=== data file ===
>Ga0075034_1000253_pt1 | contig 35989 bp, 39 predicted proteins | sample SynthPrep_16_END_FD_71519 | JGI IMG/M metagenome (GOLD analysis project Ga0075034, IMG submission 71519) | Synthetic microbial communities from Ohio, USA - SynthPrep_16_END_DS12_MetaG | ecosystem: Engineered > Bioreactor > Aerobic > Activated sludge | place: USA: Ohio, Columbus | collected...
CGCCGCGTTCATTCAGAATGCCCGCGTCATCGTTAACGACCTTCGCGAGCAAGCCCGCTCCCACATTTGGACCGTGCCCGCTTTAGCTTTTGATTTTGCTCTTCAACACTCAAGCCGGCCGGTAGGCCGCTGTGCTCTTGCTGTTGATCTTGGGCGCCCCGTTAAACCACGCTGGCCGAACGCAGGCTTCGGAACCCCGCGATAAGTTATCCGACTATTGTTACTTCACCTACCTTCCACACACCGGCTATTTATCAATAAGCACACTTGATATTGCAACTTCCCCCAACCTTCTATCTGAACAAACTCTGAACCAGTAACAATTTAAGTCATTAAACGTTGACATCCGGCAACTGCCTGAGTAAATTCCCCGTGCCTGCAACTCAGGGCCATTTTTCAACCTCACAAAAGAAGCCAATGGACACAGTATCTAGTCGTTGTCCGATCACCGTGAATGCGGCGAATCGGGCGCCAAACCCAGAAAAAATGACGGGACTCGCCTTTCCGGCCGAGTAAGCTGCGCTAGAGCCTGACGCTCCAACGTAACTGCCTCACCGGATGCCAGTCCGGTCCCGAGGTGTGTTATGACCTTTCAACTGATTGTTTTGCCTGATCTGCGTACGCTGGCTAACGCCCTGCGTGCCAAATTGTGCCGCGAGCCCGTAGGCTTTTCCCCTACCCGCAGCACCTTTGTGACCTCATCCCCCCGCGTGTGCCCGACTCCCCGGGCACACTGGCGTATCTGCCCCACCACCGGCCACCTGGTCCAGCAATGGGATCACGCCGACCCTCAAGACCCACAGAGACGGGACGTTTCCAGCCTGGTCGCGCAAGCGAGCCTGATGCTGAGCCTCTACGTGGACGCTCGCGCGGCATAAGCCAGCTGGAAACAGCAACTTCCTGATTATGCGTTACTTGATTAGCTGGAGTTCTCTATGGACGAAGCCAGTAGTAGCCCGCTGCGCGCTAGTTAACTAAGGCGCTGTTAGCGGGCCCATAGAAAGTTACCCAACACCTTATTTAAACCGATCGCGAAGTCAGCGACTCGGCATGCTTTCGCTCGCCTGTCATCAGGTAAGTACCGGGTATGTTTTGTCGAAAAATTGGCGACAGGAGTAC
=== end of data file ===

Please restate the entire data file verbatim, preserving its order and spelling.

>Ga0075034_1000253_pt1 | contig 35989 bp, 39 predicted proteins | sample SynthPrep_16_END_FD_71519 | JGI IMG/M metagenome (GOLD analysis project Ga0075034, IMG submission 71519) | Synthetic microbial communities from Ohio, USA - SynthPrep_16_END_DS12_MetaG | ecosystem: Engineered > Bioreactor > Aerobic > Activated sludge | place: USA: Ohio, Columbus | collected...
CGCCGCGTTCATTCAGAATGCCCGCGTCATCGTTAACGACCTTCGCGAGCAAGCCCGCTCCCACATTTGGACCGTGCCCGCTTTAGCTTTTGATTTTGCTCTTCAACACTCAAGCCGGCCGGTAGGCCGCTGTGCTCTTGCTGTTGATCTTGGGCGCCCCGTTAAACCACGCTGGCCGAACGCAGGCTTCGGAACCCCGCGATAAGTTATCCGACTATTGTTACTTCACCTACCTTCCACACACCGGCTATTTATCAATAAGCACACTTGATATTGCAACTTCCCCCAACCTTCTATCTGAACAAACTCTGAACCAGTAACAATTTAAGTCATTAAACGTTGACATCCGGCAACTGCCTGAGTAAATTCCCCGTGCCTGCAACTCAGGGCCATTTTTCAACCTCACAAAAGAAGCCAATGGACACAGTATCTAGTCGTTGTCCGATCACCGTGAATGCGGCGAATCGGGCGCCAAACCCAGAAAAAATGACGGGACTCGCCTTTCCGGCCGAGTAAGCTGCGCTAGAGCCTGACGCTCCAACGTAACTGCCTCACCGGATGCCAGTCCGGTCCCGAGGTGTGTTATGACCTTTCAACTGATTGTTTTGCCTGATCTGCGTACGCTGGCTAACGCCCTGCGTGCCAAATTGTGCCGCGAGCCCGTAGGCTTTTCCCCTACCCGCAGCACCTTTGTGACCTCATCCCCCCGCGTGTGCCCGACTCCCCGGGCACACTGGCGTATCTGCCCCACCACCGGCCACCTGGTCCAGCAATGGGATCACGCCGACCCTCAAGACCCACAGAGACGGGACGTTTCCAGCCTGGTCGCGCAAGCGAGCCTGATGCTGAGCCTCTACGTGGACGCTCGCGCGGCATAAGCCAGCTGGAAACAGCAACTTCCTGATTATGCGTTACTTGATTAGCTGGAGTTCTCTATGGACGAAGCCAGTAGTAGCCCGCTGCGCGCTAGTTAACTAAGGCGCTGTTAGCGGGCCCATAGAAAGTTACCCAACACCTTATTTAAACCGATCGCGAAGTCAGCGACTCGGCATGCTTTCGCTCGCCTGTCATCAGGTAAGTACCGGGTATGTTTTGTCGAAAAATTGGCGACAGGAGTAC